The “Danish Act on Artistic Institutions of Higher Education under the Ministry of Culture” passed in 1994 made the Centre for Rhythmic Music and Movement (CRMB) in Silkeborg a department of the DJM as of the start of 1996. CRMB was established with a programme of further training in the autumn of 1987, as a trial project under the leadership of Steen Brandt Nielsen, and in 1988 20 students started a 4-year music teacher course.
The last chapter before the merger
In February 2001 Henrik Svane became the new Principal of the Royal Academy of Music, thereby starting a new chapter in the history of the academy.
To date, growth, variety and pedagogy would seem to be three good catchwords for describing DJM’s 75-year history. Growth in the physical sense can be perceived in the financial growth, the growth in the number of students and staff, the growth in the physical setting, and the growth as an organisation. And there has also been growth in the musical sense, perceived as growth in the different kinds of music, and approaches to teaching music, that are taught and practiced at the academy. Thus the academy is also characterised by musical variety and pluralism of a very different nature than was the case just 30 years ago, and the pedagogical and ideological views that form the basis of our work are varied, and even directly contrary.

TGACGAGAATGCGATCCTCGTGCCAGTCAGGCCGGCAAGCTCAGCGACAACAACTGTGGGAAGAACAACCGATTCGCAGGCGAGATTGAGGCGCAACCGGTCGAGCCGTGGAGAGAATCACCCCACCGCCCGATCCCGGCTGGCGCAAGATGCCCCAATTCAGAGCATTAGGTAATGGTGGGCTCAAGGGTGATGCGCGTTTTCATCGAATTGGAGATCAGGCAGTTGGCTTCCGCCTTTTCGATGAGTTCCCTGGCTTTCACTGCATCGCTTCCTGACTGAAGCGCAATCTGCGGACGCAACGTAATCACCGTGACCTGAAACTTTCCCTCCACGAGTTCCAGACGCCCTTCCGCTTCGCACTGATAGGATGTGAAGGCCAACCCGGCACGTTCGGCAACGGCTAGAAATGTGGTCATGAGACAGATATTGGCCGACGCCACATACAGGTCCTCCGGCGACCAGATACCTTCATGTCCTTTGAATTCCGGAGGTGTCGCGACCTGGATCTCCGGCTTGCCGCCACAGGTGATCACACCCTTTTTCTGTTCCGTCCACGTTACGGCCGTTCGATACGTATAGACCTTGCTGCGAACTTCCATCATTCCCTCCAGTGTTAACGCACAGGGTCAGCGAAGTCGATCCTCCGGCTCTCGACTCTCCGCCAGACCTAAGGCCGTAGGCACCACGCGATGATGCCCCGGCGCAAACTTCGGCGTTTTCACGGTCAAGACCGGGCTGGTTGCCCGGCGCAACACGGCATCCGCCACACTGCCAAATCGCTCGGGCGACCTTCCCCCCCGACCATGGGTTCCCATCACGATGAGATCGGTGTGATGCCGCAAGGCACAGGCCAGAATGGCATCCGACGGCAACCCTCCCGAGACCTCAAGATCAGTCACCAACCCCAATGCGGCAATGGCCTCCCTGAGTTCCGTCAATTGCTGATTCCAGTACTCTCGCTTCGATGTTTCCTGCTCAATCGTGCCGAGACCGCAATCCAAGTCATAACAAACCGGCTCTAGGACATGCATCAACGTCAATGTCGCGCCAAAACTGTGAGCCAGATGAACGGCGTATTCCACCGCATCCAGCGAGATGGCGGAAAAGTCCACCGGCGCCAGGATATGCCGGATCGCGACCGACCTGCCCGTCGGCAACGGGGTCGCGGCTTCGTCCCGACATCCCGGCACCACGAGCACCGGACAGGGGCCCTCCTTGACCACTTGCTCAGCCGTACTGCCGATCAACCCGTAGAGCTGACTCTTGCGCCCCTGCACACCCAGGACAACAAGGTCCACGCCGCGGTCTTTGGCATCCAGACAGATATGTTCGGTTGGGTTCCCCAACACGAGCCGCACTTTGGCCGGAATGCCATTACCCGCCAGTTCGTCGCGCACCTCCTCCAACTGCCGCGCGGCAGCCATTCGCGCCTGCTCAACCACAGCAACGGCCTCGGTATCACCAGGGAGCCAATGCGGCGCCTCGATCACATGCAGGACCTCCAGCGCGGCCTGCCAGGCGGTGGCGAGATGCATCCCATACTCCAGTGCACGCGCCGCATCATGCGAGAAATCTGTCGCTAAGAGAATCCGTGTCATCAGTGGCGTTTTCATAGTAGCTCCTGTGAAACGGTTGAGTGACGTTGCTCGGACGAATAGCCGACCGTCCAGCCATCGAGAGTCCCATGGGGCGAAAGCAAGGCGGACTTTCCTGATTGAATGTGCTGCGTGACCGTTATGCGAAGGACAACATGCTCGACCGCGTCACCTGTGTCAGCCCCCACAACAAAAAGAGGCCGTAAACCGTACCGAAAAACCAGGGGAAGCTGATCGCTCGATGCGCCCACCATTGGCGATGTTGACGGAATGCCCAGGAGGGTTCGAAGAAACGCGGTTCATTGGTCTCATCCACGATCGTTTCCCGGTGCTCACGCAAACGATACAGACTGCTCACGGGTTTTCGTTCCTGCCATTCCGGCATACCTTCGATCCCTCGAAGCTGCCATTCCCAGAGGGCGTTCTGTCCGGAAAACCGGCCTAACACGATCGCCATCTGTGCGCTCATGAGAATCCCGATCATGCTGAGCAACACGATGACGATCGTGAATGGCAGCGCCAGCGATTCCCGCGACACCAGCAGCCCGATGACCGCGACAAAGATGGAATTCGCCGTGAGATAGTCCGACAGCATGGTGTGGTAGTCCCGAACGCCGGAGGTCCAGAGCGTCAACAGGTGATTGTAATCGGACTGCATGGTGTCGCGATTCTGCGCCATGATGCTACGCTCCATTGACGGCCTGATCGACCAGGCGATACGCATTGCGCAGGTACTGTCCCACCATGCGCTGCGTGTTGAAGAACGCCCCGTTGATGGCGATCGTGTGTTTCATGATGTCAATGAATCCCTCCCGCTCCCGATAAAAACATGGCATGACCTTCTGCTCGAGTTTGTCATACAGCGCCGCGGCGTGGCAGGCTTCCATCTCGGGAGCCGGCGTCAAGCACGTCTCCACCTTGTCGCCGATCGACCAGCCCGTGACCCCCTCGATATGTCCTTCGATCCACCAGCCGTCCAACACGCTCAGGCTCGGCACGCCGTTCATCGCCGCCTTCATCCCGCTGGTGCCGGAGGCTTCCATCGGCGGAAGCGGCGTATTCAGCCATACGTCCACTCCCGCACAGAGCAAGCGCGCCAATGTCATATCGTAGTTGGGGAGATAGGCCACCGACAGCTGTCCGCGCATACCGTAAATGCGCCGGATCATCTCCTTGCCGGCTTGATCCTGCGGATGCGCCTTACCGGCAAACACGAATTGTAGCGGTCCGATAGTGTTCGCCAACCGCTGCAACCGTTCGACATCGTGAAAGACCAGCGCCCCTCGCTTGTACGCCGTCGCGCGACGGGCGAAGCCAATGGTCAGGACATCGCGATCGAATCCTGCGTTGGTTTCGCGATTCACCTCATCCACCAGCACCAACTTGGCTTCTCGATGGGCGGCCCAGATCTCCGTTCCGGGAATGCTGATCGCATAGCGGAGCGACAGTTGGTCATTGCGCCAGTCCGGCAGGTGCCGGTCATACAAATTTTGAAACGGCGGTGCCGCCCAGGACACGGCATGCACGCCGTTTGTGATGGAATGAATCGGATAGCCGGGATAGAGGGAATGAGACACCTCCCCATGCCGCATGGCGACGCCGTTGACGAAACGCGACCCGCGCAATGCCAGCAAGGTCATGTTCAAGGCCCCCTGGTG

John Christiansen captured this very well in his review of the gala concert in the Concert Hall Aarhus on 6th April 2002, on the occasion of DJM’s 75th jubilee. He wrote in the national newspaper, Jyllands Posten, that “the rest of us were made aware that students from the academy’s three departments can do a great number of different things, and that the pleased, proud master of ceremonies, the Principal, Henrik Svane, would like to see them all move under the same roof, in collaboration with other forms of art and culture.”
In May 2003 Ulrik Spang Hanssen was appointed ad interim rector at the Royal Academy of Music, Aarhus. In June 2004 the rhythmical department of the Academy in Silkeborg moves to Aarhus and will, in the future, be located at Jens Baggesensvej 90B – along with the other rhythmical programs.
September 1 2004 Finn Schumacker was appointed rector at the Royal Academy of Music, Aarhus.
August 1 2007 the Royal Academy of Music, Aarhus moved to a new location in the centre of the city. The new and spacious building is as an integrated part of the Concert Hall Aarhus.
February 1 2008 Thomas Winther was appointed rector at the Royal Academy of Music, Aarhus.